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Campaign ’86: Lamm’s Successor in Colorado to be Markedly Different in Style

August 7, 1986 GMT

DENVER (AP) _ No matter who wins, the man who occupies the Colorado governor’s office next January will be a sharp contrast to outspoken, iconoclastic Richard Lamm, who has been governor longer than any man in the state’s history.

The lone Democrat in the wide-open race is state Treasurer Ray Romer, 57. The wealthy Romer was once Lamm’s administrative staff director.

The Republicans were unable to avoid an Aug. 12 primary battle. Their three candidates are:

- Bob Kirscht, 44, Pueblo, a 16-year legislative veteran who once served on the Democratic side of the aisle when Lamm was assistant minority leader in the Colorado House. Kirscht switched parties in 1981 and emerged No. 1 on the GOP primary election ballot after the June 7 state assembly.

- Steve Schuck, 50, a hard-driving millionaire businessman from Colorado Springs who tried, but failed, to get the Republican nomination in 1982.

- Ted Strickland, 53, of Westminster, a 22-year legislative veteran and current senate president who won the Republican nomination in 1978, only to lose to Lamm by nearly 167,000 votes.

Lamm was inaugurated on Jan. 14, 1975, largely by virtue of his strong stand on environmental issues. He helped lead voter opposition to Colorado’s being designated the site for the 1976 Winter Olympic Games.

Except for fights with the Republican-controlled Legislature, Lamm’s first two terms were relatively tranquil. In his last four-year term Lamm has caused a national uproar with his blunt views, earning the nickname ″Governor Gloom.″

Among them are his statements that people who are terminally ill have a ″duty to die and get out of the way″ instead of prolonging their lives with artificial means; there are ″linguistic ghettos″ of immigrants who ″live their whole lives in Spanish″; and it is futile to spend money on AIDS patients because ″there are only two types of AIDS patients. Either you’re dying or you’re dead.″

Romer, a lawyer, is no stranger to Colorado politics. He served as Lamm’s first commissioner of agriculture and later took over as the governor’s staff director. He served in the state Legislature, then lost to Republican Gordon Allott in a bid for the U.S. Senate in 1966.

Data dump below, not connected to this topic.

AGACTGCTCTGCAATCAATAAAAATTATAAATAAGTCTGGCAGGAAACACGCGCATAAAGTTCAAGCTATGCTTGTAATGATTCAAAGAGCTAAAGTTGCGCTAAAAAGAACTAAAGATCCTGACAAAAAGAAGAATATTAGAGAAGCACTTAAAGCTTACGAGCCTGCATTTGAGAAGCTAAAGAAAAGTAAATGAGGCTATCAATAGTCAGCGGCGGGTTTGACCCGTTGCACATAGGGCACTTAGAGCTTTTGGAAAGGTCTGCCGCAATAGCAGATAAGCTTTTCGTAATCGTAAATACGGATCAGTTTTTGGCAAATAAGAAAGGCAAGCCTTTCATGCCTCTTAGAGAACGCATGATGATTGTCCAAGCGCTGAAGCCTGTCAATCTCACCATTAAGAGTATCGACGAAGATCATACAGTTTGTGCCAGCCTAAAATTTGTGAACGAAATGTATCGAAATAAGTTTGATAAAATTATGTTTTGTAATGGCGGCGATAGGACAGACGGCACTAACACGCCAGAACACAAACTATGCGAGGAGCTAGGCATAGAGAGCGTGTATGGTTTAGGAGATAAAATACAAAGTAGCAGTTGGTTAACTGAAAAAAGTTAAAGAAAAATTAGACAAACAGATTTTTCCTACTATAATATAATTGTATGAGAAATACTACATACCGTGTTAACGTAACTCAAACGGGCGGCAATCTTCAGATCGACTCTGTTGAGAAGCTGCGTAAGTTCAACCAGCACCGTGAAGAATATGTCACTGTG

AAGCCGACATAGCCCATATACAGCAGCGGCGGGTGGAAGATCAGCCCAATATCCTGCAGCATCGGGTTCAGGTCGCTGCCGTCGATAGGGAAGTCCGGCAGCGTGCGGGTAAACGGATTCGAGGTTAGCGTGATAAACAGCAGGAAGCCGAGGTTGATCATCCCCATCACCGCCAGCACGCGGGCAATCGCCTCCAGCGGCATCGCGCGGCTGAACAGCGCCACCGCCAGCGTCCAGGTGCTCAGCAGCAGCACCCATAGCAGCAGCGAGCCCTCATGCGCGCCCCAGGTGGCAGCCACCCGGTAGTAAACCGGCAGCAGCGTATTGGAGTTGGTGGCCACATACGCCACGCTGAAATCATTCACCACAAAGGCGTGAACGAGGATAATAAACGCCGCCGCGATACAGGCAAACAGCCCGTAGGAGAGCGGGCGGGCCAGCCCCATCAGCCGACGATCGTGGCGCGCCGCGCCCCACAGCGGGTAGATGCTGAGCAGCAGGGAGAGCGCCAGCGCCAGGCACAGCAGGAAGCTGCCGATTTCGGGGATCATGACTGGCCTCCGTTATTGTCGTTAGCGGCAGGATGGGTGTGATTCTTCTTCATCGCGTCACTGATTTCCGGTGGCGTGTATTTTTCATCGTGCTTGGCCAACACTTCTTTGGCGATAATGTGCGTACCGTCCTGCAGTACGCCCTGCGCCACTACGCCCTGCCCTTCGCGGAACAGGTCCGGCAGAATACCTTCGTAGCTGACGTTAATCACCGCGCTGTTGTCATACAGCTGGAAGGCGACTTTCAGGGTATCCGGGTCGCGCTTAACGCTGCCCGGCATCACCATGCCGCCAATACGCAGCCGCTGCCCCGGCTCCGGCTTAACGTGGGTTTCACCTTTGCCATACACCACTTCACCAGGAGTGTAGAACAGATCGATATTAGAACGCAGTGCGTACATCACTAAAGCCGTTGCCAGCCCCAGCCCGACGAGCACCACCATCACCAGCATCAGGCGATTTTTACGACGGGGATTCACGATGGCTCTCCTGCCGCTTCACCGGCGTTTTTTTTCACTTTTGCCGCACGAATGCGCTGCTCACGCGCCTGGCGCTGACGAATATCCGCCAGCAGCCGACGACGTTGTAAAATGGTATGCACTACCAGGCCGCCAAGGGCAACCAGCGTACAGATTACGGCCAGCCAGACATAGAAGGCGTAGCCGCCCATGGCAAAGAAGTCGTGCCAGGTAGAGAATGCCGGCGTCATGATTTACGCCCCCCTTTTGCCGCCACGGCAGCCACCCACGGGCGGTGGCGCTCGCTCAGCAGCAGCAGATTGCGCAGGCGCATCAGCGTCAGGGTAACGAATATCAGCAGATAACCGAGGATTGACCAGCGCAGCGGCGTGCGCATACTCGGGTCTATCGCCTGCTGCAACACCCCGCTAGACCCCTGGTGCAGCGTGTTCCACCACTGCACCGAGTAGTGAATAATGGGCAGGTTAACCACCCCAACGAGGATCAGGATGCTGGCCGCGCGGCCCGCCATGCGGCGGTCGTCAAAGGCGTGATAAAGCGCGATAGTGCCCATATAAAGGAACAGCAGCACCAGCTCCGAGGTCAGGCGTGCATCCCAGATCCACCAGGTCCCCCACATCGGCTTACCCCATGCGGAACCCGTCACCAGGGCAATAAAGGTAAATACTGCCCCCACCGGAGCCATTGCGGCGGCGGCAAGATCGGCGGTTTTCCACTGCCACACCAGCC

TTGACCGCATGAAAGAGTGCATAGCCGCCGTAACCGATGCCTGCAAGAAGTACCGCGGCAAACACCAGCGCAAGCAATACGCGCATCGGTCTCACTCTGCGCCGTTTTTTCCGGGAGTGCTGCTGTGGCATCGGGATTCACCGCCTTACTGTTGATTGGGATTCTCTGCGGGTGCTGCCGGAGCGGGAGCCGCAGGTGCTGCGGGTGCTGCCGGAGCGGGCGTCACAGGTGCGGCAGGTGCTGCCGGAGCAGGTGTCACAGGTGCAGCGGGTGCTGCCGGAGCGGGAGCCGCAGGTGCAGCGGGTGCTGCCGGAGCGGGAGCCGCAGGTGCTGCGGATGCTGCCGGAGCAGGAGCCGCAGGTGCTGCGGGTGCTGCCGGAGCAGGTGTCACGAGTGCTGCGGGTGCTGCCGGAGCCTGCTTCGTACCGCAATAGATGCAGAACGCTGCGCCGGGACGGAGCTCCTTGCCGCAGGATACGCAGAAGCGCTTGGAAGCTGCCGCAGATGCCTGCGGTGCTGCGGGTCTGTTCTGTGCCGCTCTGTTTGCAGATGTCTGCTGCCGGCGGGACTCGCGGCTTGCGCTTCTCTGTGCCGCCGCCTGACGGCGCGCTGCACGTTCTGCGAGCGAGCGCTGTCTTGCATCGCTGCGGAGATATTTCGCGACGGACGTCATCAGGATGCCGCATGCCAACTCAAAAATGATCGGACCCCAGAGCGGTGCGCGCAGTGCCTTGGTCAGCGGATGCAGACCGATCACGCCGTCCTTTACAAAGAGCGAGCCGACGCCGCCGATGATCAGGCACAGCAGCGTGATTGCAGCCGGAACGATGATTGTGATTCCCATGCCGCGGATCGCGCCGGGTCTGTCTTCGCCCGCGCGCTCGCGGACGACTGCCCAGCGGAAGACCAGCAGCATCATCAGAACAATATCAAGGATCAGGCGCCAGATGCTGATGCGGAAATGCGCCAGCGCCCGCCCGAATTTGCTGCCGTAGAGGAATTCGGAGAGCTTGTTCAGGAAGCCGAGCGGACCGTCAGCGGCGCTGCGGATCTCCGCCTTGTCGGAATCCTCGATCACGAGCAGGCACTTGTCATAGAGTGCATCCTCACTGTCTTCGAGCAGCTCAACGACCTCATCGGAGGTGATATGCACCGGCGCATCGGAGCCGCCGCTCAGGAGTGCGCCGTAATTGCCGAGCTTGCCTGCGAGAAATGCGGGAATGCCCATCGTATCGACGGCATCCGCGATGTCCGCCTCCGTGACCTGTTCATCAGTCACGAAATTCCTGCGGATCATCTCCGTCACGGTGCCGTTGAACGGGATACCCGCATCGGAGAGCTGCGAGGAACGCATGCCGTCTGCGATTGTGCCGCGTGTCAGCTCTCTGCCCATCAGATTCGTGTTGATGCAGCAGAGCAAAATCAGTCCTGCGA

Since then he has twice been elected treasurer by comfortable margins.

Romer has, during his appearances before generally Republican audiences, been praised for his ″keep Colorado money in Colorado″ investment and lending policies he initiated as state treasurer.

Kirscht is a fiscal conservative who, as the Legislature’s Joint Budget Committee chairman, has been responsible for drafting a state budget that will cope with declining revenues and increasing program costs.

Lately he has called for a curb on expansion of Colorado’s already polluted Front Range area - the Denver metropolitan area, primarily - in the interest of the state’s quality of life.

Schuck has criticized Kirscht, Romer and Strickland as ″business as usual″ politicians whose tax-and-spend policies have not served the state well over the past decade.

At a news conference last month, Schuck dumped $285,000 in $1, $5 and $10 bills into a trash can, saying that is what is being taken from Colorado motorists in fuel taxes daily and ″wasted″ through mismanagement.

Strickland, who entered the campaign late, enjoys the best name recognition of all the candidates, primarily because of a losing bid against Lamm in 1978, and because he has held a leadership position in the Senate for most of his 20 years there.

The governor, typically blunt, predicted Schuck will win the GOP primary because he would have the money to advertise in the latter part of the campaign. Schuck is well-financed, his treasury including a controversial $100,000 loan from a Denver developer. In the final dys of the primary camaign, he has flooded Colorado television with his ads, all focusing on his belief that he is a businessman who can run the state like a business.

John Love, who served 2 1/2 terms in the 1960s, was the last Colorado governor who had no prior political experience. Love’s son, Andy, ran for the GOP nomination this year but failed to make the ballot.

If Schuck wins the primary, Lamm said he will lose to Democrat Romer in the general election.

″Romer more represents the mainstream voters of Colorado,″ the Democratic governor said.

Colorado voted overwhelmingly for President Reagan in 1984, but voters are still strongly independent. There are more unaffiliated voters in the state than either registered Republicans or Democrats.